What Type of Cheap Reels to Look At?
Top End Knock-Offs
There was a time when makers of higher end reels made a point of only putting their name on the best of the best.
Over time, many of these manufacturers have come to realize that there is a large population of anglers who are unwilling or simply unable to pay more for a reel than they do in rent, so they have compromised.
Yes, these reels lack some of the cutting edge technology that their more expensive cousins are famous for, but they often do include features made possible by what was learned through using this technology.
Designed to be Cheaper
While some manufacturers have expanded their market by making cheaper versions of their more expensive models, others have made their living developing low-cost reels from the beginning.
These reels are not knock-offs or generic versions but quality ones designed from the ground up to cost less. Yes, there are some features which you will not get but in most cases, they rely on top-end features developed using cheaper but still reliable means.
What’s Important In A Cheap Reel?
There are certain important features you should look for in any reel regardless of price:
- ball bearing count
- line capacity
- ability to utilize braided line
- maximum drag level
The key is to focus not only on what is available or how it differs from higher prices models, instead focus on how the manufacturer has mitigated any shortcomings.
For example, have they included corrosion-resistant gears and bearing to make up for not having a sealed gearbox?
The body is the foundation of your reel. Get a body which is constructed poorly, and it will weigh too much for continued use, flex and cause gears to bind or even break.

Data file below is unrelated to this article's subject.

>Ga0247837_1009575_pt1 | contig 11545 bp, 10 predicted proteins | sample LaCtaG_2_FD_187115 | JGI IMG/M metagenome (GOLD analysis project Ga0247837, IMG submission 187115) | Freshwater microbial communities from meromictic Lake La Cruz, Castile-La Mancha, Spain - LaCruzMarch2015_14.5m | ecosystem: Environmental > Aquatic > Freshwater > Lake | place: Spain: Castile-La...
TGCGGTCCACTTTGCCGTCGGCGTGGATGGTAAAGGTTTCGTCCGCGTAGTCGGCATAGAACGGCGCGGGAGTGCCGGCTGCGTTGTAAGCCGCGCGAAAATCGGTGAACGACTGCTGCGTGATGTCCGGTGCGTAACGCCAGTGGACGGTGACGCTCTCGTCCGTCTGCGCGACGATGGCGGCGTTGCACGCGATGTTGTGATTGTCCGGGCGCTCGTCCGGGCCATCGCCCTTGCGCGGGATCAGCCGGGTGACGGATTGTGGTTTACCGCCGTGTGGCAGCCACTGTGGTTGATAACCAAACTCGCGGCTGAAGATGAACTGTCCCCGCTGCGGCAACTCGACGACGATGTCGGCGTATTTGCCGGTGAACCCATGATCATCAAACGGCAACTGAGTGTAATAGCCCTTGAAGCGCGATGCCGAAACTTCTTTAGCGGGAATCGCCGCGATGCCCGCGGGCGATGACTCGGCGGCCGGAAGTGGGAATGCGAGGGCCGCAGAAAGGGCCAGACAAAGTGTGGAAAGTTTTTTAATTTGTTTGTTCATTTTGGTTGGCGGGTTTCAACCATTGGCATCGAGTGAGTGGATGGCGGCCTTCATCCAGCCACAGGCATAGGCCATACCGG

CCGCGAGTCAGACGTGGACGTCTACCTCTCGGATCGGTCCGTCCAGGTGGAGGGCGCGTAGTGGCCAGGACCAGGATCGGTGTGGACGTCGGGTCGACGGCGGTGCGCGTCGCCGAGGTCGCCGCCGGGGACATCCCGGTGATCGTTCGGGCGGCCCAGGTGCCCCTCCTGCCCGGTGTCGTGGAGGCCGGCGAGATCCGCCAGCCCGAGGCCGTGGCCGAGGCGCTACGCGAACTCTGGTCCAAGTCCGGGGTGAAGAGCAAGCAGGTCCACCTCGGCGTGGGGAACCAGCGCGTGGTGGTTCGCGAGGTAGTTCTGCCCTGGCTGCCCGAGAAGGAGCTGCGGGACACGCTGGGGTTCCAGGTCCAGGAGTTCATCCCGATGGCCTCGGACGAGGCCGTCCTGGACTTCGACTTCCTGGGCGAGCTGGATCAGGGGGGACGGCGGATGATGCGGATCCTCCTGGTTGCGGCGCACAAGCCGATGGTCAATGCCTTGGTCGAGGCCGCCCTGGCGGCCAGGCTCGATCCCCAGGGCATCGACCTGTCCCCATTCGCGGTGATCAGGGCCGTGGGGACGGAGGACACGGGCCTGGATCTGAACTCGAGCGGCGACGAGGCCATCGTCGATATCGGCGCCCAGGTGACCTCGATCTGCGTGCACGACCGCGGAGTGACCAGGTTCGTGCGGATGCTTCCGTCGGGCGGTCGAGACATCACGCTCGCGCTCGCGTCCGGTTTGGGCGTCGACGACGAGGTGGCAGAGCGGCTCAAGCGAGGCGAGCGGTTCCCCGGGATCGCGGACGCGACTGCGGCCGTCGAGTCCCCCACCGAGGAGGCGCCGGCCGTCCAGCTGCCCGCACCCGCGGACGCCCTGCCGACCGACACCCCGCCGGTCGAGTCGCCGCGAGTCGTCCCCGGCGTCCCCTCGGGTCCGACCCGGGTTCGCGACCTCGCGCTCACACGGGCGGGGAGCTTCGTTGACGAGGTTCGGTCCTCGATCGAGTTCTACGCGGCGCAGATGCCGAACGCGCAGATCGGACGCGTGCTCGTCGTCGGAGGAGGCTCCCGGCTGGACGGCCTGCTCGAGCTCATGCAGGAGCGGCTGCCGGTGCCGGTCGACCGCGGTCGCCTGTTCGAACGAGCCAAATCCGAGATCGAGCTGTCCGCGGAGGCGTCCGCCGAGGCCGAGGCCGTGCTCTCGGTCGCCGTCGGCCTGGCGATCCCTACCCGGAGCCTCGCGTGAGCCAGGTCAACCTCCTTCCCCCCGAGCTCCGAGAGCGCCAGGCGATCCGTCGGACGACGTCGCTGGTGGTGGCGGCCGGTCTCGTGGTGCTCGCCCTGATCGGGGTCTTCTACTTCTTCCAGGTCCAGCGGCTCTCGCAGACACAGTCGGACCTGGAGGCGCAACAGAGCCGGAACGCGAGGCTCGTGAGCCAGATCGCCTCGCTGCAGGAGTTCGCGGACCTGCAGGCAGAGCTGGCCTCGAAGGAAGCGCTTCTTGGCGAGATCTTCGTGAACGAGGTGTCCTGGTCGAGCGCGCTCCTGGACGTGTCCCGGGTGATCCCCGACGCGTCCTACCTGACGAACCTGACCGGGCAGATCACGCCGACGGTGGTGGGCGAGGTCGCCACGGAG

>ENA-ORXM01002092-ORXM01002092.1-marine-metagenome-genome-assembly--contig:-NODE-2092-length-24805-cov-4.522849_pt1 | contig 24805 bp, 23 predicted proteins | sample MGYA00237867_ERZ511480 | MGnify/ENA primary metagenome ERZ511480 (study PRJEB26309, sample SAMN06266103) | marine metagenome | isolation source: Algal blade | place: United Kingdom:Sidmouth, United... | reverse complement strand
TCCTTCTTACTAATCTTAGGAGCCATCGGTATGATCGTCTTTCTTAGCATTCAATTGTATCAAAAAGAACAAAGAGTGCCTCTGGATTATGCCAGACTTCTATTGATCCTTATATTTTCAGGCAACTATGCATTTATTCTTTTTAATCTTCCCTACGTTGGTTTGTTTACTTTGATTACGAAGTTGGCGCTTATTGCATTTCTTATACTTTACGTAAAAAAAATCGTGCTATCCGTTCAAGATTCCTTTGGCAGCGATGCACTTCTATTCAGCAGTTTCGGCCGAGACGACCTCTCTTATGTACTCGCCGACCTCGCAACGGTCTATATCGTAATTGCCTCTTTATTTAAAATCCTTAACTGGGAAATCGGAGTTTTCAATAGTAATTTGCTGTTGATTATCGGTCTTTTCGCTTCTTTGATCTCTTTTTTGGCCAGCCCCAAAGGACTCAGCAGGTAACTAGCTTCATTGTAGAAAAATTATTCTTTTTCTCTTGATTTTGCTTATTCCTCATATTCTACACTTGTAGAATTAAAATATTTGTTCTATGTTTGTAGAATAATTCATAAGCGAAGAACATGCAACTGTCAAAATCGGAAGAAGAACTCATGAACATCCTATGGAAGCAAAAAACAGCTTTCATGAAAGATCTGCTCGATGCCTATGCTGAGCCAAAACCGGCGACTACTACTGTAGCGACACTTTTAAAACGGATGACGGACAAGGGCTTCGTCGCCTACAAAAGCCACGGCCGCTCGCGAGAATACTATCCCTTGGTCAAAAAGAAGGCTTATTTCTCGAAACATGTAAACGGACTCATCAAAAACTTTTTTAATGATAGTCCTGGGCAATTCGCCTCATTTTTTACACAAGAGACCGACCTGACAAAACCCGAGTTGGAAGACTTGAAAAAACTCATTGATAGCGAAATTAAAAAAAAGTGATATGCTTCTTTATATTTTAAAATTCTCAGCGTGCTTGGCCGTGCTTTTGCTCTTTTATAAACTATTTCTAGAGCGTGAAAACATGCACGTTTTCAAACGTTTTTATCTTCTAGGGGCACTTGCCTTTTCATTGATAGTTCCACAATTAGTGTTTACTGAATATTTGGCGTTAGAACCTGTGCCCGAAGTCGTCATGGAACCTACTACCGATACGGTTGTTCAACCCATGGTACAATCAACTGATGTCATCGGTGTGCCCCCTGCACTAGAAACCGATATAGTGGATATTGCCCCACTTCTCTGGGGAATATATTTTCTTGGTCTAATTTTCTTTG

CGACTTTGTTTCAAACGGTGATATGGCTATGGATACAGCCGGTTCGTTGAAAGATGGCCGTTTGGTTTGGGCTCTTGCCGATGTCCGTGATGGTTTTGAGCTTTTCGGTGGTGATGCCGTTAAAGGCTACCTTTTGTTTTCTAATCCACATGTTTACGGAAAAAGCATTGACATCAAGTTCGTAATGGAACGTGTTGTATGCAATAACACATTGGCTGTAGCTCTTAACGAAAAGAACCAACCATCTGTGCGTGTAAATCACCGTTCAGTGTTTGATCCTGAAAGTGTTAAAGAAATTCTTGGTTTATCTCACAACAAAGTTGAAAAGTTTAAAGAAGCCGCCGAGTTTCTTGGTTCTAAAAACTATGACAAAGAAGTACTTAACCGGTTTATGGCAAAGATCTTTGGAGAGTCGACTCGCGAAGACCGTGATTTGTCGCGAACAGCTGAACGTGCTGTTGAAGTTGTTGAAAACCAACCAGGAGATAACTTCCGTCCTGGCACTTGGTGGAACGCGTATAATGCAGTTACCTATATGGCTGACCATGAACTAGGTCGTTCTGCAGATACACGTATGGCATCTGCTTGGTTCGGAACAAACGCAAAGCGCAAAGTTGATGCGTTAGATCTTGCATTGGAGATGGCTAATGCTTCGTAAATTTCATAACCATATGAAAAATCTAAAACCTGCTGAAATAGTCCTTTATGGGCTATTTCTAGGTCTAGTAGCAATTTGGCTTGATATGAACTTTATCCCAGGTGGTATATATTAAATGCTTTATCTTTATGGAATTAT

Due to the reduced cost, you should expect some compromise on reel body construction. But rather than using inferior materials, reliable reels will use lower cost manufacturing processes.
For example, instead of using precision machined aluminum they will use cast aluminum.
1. Aluminum is considered the best material for reels: it is lightweight, sturdy and corrosion resistant. An aluminum reel, regardless of cost, can be expected to give you long-term performance.
2. Graphite is very popular when designing lower cost reels. This material is lightweight and strength to weight ratio is very good but not as high as aluminum.
3. Carbon composites are growing in popularity when constructing reel bodies as well as internal components. Carbon is extremely lightweight, but not as strong as aluminum or graphite.
Breakthroughs in technology are allowing carbon reels to be developed which may not last as long as those made from other materials, but still capable of providing several seasons of enjoyment.
4. Magnesium is often found in low-end reels. Although lightweight, it lacks the strength necessary to tackle larger fish.
A major drawback associated with magnesium is its low level of corrosion resistance – if used, it also includes a protective coating especially if you will be anywhere near salt water.
Drag is important regardless of price as it determines how easy it will be to manage fish and prevent uncontrolled runs or line breakage.
Higher cost models depend on space-age materials and technology and high bearing counts. Lower prices reels can still provide smooth, dependable drag by utilizing computer balancing and lower number quality bearing.
I would consider 5 as the minimum bearing count, but only if stainless steel or sealed. Otherwise, 6 bearing would be preferred.
Here is an overview of how every part of the spinning reel functions, including the drag system.